Letting Go: Lessons Learned

Over the past 20 years of my life, I have had to learn and re-learn the graceful and humbling art of letting go. The term itself means different things for different people. For some it means forgiving a wrong or an injustice done to them. In other cases, letting go may mean grieving over the death of a loved one. For others, like me, it means setting someone free from a relationship that is no longer serving either of you – whether it be romantic, a once best friend, a family member who is estranged, or even a long time acquaintance who has distanced themselves mutually. Whatever the case may be for you, we all go through a period of “loss” when we let go or are let go of by someone or a situation. It is in those moments of loss that we seek answers, seek comfort, seek understanding. I have no real article this day because I myself am going through a sense of loss, the details of which I am not ready to share. What I do have today, however, are several quotes that have begun to help my own heart to heal and will hopefully be helpful for anyone needing them. Here are lessons learned from quotes on letting go (quotes taken from http://thoughtcatalog.com/lorenzo-jensen-iii/2015/07/70-inspirational-quotes-about-letting-go-and-moving-on):

Never love something so much that you can’t let go of it.  —Ginni Rometty

There’s an important difference between giving up and letting go.  –Jessica Hatchigan

When I let go of what I am, I become what I might be. When I let go of what I have, I receive what I need.  –Lao Tzu

Letting go doesn’t mean that you don’t care about someone anymore. It’s just realizing that the only person you really have control over is yourself.  —Deborah Reber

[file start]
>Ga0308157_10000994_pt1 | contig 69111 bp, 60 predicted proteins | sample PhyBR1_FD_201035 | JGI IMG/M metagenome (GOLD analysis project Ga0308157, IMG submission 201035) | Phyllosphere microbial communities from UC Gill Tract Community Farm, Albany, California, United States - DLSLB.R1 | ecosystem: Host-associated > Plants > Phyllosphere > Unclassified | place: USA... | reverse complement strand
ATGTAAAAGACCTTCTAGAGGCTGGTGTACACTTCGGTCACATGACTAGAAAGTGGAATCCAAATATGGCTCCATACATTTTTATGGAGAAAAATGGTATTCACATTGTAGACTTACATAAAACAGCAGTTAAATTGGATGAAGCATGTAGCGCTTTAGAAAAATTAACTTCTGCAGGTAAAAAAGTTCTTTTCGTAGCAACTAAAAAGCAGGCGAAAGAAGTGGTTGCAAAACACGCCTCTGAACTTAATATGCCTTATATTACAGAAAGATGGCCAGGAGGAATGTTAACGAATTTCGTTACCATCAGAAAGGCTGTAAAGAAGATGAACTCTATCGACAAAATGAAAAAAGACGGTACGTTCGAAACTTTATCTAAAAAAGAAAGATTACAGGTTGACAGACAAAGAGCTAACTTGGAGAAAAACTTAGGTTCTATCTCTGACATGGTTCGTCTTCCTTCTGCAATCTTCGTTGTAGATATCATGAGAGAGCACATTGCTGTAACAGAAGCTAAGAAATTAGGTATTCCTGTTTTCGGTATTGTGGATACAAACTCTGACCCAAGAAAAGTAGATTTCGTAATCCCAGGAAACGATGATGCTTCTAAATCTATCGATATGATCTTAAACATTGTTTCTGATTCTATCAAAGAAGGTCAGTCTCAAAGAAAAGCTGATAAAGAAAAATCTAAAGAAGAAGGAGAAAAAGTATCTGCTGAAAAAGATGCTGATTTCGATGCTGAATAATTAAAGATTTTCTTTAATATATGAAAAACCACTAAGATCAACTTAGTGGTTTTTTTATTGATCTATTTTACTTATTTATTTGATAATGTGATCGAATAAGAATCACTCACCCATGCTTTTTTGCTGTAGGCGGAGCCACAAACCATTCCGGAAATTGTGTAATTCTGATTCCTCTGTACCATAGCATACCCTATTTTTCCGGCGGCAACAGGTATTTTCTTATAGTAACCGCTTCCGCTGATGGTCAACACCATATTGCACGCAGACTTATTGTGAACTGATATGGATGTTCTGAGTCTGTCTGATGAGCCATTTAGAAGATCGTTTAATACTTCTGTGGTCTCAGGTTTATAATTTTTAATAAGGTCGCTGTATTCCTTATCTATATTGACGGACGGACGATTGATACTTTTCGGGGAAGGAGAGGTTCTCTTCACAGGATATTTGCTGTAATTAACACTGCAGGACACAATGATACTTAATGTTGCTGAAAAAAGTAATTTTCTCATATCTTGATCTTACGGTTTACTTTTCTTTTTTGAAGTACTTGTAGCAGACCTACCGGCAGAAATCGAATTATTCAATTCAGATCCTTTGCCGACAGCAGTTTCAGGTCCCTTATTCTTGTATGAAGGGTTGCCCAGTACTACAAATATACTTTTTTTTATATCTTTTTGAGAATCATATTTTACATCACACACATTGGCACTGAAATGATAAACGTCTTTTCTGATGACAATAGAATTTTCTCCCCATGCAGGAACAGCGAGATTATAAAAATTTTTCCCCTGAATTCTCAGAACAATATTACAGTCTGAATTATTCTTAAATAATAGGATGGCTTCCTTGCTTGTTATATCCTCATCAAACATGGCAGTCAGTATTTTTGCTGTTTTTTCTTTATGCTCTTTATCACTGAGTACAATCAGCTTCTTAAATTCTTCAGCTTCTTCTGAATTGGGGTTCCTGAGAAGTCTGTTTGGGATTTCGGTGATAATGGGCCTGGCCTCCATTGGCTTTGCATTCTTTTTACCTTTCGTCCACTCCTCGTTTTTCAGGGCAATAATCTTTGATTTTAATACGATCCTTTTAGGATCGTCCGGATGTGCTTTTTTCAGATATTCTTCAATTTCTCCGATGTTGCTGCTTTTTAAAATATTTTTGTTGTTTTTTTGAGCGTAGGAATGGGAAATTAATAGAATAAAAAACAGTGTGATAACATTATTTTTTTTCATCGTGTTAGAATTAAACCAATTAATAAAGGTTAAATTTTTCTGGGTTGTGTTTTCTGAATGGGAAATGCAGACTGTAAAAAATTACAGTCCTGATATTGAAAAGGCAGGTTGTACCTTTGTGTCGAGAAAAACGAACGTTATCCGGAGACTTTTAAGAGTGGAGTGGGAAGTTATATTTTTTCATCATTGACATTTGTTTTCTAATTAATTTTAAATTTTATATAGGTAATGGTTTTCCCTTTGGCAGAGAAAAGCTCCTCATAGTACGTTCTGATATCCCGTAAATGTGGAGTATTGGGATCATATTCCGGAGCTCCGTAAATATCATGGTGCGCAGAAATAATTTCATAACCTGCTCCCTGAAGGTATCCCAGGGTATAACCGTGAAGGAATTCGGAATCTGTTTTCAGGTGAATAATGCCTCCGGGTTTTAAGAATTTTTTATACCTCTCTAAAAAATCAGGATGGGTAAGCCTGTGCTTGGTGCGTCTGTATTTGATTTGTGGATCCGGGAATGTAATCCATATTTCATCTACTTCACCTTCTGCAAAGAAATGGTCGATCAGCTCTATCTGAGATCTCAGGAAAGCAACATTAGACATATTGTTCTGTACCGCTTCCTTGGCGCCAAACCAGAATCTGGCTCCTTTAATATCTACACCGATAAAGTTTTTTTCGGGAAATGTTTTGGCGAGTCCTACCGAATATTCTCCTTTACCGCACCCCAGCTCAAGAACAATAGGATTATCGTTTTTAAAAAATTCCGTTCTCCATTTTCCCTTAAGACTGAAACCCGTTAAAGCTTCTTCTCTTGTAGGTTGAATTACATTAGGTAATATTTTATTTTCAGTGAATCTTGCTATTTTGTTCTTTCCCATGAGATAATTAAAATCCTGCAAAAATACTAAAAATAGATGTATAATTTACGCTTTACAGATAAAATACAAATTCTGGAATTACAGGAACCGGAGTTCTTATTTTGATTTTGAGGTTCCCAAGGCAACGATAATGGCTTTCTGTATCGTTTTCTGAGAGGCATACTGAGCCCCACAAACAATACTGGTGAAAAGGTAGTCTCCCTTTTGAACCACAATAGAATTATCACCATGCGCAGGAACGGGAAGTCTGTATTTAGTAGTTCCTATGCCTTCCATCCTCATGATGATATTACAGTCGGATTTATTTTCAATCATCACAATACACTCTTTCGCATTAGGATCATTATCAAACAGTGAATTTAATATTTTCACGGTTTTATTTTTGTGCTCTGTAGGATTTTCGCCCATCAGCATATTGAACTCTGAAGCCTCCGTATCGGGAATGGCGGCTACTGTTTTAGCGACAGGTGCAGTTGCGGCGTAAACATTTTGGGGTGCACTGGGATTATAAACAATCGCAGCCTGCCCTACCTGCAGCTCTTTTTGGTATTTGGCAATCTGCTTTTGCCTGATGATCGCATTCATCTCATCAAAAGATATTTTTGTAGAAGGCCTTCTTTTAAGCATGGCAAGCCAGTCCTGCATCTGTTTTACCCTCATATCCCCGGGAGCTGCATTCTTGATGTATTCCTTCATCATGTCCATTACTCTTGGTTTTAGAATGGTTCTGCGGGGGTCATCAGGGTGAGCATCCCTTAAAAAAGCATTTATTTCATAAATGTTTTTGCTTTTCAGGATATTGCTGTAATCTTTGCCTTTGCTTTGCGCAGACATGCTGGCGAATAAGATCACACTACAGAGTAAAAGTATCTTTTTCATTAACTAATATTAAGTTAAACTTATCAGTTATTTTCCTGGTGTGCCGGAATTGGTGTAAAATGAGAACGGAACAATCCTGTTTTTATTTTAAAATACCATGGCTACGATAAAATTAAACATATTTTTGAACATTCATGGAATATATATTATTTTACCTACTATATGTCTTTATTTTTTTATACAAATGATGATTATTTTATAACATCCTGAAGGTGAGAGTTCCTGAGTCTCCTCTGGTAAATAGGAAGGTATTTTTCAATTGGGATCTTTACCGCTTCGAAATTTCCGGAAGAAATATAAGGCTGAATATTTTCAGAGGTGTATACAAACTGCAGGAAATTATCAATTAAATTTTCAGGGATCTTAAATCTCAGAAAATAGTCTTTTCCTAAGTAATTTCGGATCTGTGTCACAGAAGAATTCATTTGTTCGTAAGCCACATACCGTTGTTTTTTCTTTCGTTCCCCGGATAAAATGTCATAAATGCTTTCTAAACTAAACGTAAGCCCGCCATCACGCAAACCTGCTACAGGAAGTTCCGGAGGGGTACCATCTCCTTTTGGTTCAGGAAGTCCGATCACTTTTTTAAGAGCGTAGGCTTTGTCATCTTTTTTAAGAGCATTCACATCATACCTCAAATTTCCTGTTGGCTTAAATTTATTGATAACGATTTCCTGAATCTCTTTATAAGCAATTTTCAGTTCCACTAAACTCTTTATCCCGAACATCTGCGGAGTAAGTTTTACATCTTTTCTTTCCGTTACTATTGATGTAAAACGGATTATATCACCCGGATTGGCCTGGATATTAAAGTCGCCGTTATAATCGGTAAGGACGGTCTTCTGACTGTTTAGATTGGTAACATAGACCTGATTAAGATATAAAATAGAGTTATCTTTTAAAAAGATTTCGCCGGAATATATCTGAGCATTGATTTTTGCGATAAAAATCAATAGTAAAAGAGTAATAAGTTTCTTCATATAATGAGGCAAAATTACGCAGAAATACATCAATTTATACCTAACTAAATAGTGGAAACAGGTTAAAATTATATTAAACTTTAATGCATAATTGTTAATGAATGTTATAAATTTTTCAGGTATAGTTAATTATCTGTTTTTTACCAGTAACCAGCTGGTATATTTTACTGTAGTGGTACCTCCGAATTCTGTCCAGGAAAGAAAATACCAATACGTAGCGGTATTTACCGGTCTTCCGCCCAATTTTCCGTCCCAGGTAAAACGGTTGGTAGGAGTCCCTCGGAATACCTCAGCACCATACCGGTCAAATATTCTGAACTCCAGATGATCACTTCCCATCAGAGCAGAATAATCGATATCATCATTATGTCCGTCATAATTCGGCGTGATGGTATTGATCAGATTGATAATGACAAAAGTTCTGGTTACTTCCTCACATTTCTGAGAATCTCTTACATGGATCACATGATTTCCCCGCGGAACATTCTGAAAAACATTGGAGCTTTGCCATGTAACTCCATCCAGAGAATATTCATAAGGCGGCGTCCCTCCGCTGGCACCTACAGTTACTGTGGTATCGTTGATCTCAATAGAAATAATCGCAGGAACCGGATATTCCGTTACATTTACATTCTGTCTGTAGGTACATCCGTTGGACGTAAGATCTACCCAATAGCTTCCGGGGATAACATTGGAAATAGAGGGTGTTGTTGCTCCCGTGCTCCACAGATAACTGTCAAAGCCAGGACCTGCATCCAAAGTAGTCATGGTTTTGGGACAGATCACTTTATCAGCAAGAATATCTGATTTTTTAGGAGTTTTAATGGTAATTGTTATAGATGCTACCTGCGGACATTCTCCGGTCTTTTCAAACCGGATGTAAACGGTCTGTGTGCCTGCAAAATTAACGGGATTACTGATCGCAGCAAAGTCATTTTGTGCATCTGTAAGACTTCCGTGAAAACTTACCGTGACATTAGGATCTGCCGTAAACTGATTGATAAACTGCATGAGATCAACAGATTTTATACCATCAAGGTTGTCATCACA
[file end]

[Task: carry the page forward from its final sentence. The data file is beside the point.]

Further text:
If you didn’t love him, this never would have happened. But you did. And accepting that love and everything that followed it is part of letting it go.  —Sarah Dessen

When you leave, weary of me, without a word I shall gently let you go.  —Kim Sowol

They say when you really love someone, you should be willing to set them free. So that is what I am doing. I will step back and you will move on. I will let you go….Your happiness means everything to me. I will listen for your voice in the distance. I will look at the moon. I will keep you in my pocket. I will carry your smile with me everywhere, like a warm and comforting glow.  —Tabitha Suzuma

If you only knew how to respect my heart, I wouldn’t have found a reason to let you go.  —Jourdane Erasquin

Sometimes being a friend means mastering the art of timing. There is a time for silence. A time to let go and allow people to hurl themselves into their own destiny. And a time to prepare to pick up the pieces when it’s all over.  —Octavia Butler

Even as I hold you, I am letting you go.  —Alice Walker

In my book series, The Last Prophet (Books One through Four, and soon Book Five), the main characters go through the journey of daily letting go. Sometimes it is past unresolved issues with departed loved ones, and other times it is letting go of addiction or control of situations that have become toxic to the character’s well-being. In each character’s situation, we see that letting go is not done overnight.

Letting go is never a one time occurrence, but rather a process… a journey, if you will. I don’t believe we can ever fully forget whatever or whomever it is we have let go of in our lives, but with each memory it does seem to become easier. As it becomes easier, we move from sorrow to nostalgia in the remembrance. Completely forgetting is impossible because we are human and as humans our minds and our bodies have memories. How these memories affect us will change over time, and how we let it control our emotions and thoughts change over time as well. For me, it will take time – how long, I don’t know. The wound seems rather fresh, and when loss is new it may seem like healing will take an eternity. I take comfort in knowing, though, that healing WILL take place.

What or who do you need to let go? How is your journey of letting go progressing? Comment in the space provided.

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